Remote working is not a new phenomenon but if there was an award for the forced widespread adoption of a trend, 2020 claimed the gold medal and turned the working world upside down. Kitchen tables transformed into makeshift desks, spare rooms turned into home offices, meetings went virtual, personal devices became work devices, and home networks suddenly handled sensitive connections to business applications.
Some are returning to the office and balancing remote working arrangements in a hybrid working model. But as employees travel back and forth, are they walking through their office doors with cyber threats sitting on their devices?
Human error is inevitable, especially with people now working with distractions like kids, pets, partners and important news bulletins. It is important that solutions support employees so that together, they can prevent threats from getting onto their devices – and their businesses.
A recent Mimecast study, called 100 Days of Coronavirus, analysed some of the most pervasive threats as detected by its threat intelligence team.
Unsurprisingly there was a huge surge in coronavirus-themed phishing and other malicious activity as attackers took advantage of people’s shift to remote working and the need for timely information about the pandemic.
Attackers have even spoofed websites belonging to cybersecurity vendors – it’s enough to send a cold shiver down CISOs’ & IT managers’ spines.
Between January and the end of March, spam/opportunistic detections increased by 26.3%, malware detections increased 35%, impersonation detections increased by 30%, and URL click blocking increased by a significant 56%. These statistics provide a telling look at the rise in attacks- and unsafe clicks.
With fewer safeguards in place at home than on corporate networks, malicious content is more likely to reach employees, which can do serious damage.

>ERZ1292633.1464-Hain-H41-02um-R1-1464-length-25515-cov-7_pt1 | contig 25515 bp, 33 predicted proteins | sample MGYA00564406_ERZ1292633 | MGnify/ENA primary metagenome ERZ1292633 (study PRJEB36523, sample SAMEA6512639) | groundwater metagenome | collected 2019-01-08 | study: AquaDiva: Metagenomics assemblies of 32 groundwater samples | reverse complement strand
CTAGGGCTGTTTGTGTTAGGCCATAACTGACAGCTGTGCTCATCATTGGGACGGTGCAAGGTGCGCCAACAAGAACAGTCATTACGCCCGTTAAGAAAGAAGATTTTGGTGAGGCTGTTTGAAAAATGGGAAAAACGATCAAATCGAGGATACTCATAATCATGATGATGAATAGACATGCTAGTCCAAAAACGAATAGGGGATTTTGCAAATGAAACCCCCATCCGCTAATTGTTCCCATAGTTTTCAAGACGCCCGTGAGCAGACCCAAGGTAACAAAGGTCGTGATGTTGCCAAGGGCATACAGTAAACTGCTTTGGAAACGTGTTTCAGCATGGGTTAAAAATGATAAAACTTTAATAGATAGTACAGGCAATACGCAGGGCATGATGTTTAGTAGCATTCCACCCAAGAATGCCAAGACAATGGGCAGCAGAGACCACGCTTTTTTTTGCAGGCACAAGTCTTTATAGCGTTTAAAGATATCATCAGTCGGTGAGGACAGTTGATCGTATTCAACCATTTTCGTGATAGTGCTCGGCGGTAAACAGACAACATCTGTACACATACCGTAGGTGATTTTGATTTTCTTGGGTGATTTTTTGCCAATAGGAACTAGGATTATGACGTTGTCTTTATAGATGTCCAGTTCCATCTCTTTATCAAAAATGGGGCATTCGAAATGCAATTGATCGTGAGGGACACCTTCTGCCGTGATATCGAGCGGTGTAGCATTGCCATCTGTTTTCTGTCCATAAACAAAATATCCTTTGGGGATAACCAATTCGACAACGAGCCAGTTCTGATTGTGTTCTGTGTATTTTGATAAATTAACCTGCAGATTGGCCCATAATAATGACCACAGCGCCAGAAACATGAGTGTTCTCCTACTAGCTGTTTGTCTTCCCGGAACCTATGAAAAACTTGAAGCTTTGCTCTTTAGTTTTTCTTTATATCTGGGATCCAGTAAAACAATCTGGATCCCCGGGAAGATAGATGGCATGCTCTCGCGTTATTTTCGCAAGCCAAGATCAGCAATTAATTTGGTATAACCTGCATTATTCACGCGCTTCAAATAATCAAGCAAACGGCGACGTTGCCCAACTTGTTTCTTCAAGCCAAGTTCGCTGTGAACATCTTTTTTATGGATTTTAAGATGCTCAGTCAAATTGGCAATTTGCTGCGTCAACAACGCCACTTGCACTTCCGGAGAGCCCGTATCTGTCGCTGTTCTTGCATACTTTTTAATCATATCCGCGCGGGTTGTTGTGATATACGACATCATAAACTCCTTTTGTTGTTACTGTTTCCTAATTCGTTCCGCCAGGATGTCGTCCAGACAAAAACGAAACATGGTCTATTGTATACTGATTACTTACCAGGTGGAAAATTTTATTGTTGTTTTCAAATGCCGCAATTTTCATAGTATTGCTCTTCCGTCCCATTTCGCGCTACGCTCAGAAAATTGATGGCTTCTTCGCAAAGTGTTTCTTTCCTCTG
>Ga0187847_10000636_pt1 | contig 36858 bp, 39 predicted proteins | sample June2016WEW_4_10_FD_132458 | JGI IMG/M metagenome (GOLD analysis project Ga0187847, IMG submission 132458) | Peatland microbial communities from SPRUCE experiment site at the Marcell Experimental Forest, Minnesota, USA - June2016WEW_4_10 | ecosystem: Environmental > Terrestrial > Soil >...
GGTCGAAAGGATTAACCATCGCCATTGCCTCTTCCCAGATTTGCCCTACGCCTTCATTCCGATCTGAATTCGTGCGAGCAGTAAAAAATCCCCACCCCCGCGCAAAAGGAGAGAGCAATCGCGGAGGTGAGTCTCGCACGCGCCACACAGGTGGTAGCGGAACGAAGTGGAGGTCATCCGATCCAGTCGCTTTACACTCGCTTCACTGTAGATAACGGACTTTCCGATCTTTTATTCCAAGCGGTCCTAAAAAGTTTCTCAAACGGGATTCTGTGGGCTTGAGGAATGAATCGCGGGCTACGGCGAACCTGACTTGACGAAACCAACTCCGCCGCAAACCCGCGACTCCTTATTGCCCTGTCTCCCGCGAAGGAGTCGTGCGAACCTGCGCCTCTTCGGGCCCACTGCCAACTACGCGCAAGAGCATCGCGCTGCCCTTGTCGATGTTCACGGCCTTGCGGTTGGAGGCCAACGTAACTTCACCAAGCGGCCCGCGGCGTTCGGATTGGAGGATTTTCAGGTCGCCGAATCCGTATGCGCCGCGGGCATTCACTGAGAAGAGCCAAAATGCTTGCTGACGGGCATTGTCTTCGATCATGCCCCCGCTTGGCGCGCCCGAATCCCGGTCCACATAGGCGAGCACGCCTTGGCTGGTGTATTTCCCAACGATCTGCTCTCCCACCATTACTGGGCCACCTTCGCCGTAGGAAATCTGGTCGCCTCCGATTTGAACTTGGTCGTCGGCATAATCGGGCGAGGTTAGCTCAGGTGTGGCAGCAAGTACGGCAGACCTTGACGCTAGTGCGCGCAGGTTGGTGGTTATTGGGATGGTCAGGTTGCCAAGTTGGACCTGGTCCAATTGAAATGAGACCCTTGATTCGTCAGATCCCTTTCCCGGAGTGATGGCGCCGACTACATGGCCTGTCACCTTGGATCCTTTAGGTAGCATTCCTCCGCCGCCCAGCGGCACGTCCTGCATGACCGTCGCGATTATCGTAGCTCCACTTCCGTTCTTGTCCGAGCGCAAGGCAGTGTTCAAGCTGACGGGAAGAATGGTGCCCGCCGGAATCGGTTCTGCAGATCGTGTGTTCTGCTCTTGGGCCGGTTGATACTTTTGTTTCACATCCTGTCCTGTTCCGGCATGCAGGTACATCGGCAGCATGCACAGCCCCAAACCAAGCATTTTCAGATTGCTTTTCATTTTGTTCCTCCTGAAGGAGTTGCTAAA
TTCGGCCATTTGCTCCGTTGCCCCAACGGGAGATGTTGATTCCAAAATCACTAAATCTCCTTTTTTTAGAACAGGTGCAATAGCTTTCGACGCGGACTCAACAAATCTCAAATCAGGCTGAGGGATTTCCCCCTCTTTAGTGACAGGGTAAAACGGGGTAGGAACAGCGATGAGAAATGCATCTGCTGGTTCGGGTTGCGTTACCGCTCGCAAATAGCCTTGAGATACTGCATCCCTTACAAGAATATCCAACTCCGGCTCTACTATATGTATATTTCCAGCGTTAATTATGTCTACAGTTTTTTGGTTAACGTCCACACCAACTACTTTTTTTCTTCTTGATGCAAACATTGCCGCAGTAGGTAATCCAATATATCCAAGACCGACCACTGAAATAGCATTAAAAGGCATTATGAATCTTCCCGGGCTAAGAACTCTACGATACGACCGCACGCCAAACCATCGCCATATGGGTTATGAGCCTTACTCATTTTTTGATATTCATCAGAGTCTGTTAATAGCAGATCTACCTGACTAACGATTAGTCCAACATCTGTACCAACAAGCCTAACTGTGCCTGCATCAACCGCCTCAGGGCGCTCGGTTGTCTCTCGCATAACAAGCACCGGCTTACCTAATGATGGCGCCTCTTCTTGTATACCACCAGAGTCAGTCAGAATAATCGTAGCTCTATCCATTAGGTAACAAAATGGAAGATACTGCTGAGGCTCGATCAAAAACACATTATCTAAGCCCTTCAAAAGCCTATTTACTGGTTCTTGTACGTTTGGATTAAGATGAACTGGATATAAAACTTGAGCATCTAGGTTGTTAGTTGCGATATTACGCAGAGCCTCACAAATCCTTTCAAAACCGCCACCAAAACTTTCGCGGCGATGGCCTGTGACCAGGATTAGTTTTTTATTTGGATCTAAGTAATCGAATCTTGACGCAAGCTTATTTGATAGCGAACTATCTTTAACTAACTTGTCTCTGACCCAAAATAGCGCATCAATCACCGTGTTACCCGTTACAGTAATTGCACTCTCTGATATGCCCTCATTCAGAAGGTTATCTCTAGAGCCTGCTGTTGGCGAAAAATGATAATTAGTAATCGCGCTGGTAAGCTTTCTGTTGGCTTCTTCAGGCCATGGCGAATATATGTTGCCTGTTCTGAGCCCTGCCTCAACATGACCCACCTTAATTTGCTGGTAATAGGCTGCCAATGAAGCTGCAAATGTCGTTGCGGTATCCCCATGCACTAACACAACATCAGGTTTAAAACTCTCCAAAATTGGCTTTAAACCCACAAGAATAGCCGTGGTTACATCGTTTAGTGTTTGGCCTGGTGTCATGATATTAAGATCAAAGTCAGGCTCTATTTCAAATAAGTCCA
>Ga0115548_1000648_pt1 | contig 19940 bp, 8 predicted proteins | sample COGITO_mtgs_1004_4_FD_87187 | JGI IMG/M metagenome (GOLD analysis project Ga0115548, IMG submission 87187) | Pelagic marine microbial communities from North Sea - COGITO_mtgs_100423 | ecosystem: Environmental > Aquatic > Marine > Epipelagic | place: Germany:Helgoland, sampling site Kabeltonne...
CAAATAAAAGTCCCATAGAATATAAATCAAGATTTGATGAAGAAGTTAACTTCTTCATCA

Threat actors will continue to use the pandemic as a means of conducting more attacks.
“These actors are often opportunistic and inventive, and will seek to exploit the public’s, governments’, and organisations’ fears, in order to perpetrate malicious activity,” the report notes.
For example, there is a high likelihood that malicious campaigns will try to exploit the ongoing support that governments are providing to businesses and citizens.
So, the question then becomes, how do organisations enable people to keep a hybrid working model without compromising security?
The answer lies in ‘the two Ts’ – training and technology. These reflect the fundamental truth that human error is in our nature.
They can also be the core pillars of a best practice cybersecurity approach during the pandemic – and into the future – by empowering employees with the knowledge and support to become ‘human firewalls’.
A Forrester & Mimecast study found that security awareness and training (SA&T) is a popular way of influencing how employees understand cybersecurity and safety. However traditional methods use cumbersome techniques that are hardly engaging because they don’t take people into account.
The survey found that 75% of decision makers in Asia Pacific say their training programs are just there to satisfy compliance requirements. It’s a startling discovery and could explain why many businesses still end up in trouble.
Businesses need to explore different ways of rolling out SA&T programs and delivery – and the first step is to talk to employees.
According to the survey, 59% of decision makers think that their leadership teams are doing a great job leading by example. But half (53%) of employees think the opposite, and 51% believe their managers don’t stress security enough.
“Whether it is following a link, not patching hardware/software or not creating a robust framework, humans are involved. It is assessed that human error and social engineering account for 90% of all breaches. By implementing a robust training process, the presence of the ‘human firewall’ will greatly add to a layered security strategy,” says Mimecast principal technology consultant Garrett O’Hara.
SA&T programs must cut through the noise of employees’ busy lives and they must tailor programs to their audience. There is little point in telling employees what to do and how to do it. Instead, programs should focus on people, behaviour change, and providing the right tools to help that behaviour change to succeed.
To find out about how your organisation can combine training, education and technology to create a safer workforce, click here.